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Encountering Engineered and Orchestrated Remembrance: A Situational Model of Dark Tourism and Its History

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The Palgrave Handbook of Dark Tourism Studies

Abstract

Is a history of dark tourism possible? This may seem an odd question to pose in the historical section of a substantial handbook. However, over the 20 years during which dark tourism has been explored academically, a recurrent problematic has been debate about what it is; therefore, a discussion of its meaning is unavoidable because it affects where its history is deemed to start. This introductory chapter examines some of the issues about dark tourism’s origins and beginnings—a distinction discussed later—as a preface to the conceptual position reflected in the content of the chapters on its history that follow.

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Notes

  1. 1.

    ‘Thanatourism’ was an alternative term coined at the same time as ‘dark tourism’. Their referents are identical, but the connotations of the two terms are different and are briefly discussed later in this chapter.

  2. 2.

    They did so in conversations with the author and Dr Philip Stone at the launch of the Institute for Dark Tourism Research (iDTR) at the University of Central Lancashire, UK, in 2013.

  3. 3.

    Ex votos were offerings, left at shrines to saints and other divine figure in fulfilment of vows, or as reflections of homage and gratitude to them. Relics were objects associated with holy figures and events including body parts (bones, strands of hair, etc.); pieces of clothing; fragments of the ‘true cross’ on which Christ was said to have died. Relics survive in modern museology as sacralised exhibits supporting biographical remembrance (e.g., the desks at which writers wrote, the first guitar rock artists owned). They may even be the basis for whole exhibitions (e.g., displays of Lady Diana’s clothes, or the manuscripts of famous authors).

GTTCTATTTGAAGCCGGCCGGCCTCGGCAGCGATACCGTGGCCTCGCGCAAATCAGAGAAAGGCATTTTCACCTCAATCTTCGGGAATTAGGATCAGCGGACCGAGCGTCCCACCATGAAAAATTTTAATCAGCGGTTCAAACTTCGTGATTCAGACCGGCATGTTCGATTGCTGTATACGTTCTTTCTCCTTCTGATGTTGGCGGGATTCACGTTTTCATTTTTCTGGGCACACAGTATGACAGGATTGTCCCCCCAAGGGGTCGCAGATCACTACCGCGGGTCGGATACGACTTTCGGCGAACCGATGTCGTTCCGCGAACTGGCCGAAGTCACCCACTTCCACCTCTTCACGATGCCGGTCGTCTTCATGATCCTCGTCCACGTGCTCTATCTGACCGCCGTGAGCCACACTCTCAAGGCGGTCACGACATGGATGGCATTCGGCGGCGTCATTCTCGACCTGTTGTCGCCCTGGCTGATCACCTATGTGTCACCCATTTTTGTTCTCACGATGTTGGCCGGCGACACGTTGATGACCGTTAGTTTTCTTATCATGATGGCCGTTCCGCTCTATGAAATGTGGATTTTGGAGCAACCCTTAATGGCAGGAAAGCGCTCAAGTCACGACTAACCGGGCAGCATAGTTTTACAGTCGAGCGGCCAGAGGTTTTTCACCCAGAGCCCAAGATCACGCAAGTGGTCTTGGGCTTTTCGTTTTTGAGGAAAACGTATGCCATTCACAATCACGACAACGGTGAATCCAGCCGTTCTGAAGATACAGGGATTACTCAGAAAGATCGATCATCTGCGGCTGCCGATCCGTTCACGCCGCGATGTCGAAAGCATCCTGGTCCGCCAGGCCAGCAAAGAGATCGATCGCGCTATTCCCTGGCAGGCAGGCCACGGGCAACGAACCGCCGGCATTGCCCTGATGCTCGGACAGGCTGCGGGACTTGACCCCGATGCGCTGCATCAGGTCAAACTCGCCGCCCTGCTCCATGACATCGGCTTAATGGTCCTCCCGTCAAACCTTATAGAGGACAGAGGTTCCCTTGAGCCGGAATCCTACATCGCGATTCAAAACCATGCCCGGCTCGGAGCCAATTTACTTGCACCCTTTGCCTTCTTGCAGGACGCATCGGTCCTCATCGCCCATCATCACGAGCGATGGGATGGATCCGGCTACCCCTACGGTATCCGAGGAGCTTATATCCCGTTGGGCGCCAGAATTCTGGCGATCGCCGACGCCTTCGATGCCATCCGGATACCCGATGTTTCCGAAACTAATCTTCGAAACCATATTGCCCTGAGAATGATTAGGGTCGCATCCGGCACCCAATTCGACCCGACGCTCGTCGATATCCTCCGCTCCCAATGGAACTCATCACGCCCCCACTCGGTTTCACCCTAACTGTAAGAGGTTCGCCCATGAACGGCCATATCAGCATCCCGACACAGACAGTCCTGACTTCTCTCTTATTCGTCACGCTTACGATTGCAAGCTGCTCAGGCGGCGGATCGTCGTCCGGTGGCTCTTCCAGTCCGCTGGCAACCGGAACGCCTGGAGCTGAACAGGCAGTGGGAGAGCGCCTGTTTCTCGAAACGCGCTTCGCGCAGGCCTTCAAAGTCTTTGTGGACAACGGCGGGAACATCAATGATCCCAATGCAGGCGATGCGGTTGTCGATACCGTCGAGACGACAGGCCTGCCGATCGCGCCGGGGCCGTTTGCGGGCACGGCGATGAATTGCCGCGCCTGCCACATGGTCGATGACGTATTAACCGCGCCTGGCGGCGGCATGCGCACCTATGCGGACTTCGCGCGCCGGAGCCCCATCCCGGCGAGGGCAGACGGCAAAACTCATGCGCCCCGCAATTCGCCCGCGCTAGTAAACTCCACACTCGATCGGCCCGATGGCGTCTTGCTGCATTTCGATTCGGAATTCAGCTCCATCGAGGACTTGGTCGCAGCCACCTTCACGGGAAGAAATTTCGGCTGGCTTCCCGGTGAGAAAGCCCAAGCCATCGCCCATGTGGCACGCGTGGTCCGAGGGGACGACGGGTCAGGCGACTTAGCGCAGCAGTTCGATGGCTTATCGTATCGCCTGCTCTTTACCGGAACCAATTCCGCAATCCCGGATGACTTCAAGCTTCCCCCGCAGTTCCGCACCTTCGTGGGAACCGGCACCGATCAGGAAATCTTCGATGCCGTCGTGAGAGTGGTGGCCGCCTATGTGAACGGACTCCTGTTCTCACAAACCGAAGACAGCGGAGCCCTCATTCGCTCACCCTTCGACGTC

4. 4.

    The most explicit articulation of antiquarianism as the pursuit of ‘inheritance’ (today’s ‘heritage’) comes from John Weever’s, never-completed, epic attempt to survey all the extant, ancient funeral monuments in Britain and Ireland, the aim of which was ‘to continue the remembrance of the defunct to posteritie (1631)’. It describes how, ‘with painfulle expences’ he ‘travailled over the most parts of England, and some part of Scotland’ to ‘collect such memorials of the deceased, as were remaining yet undefaced’. It began with a ‘Discourse of Funerall Monuments’ and was followed by a survey of Canterbury, London, and Norwich (Weever 1631, ‘Author to reader’ no page reference). Only the first volume was published.

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Seaton, T. (2018). Encountering Engineered and Orchestrated Remembrance: A Situational Model of Dark Tourism and Its History. In: R. Stone, P., Hartmann, R., Seaton, T., Sharpley, R., White, L. (eds) The Palgrave Handbook of Dark Tourism Studies. Palgrave Macmillan, London. https://doi.org/10.1057/978-1-137-47566-4_1

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  • DOI: https://doi.org/10.1057/978-1-137-47566-4_1

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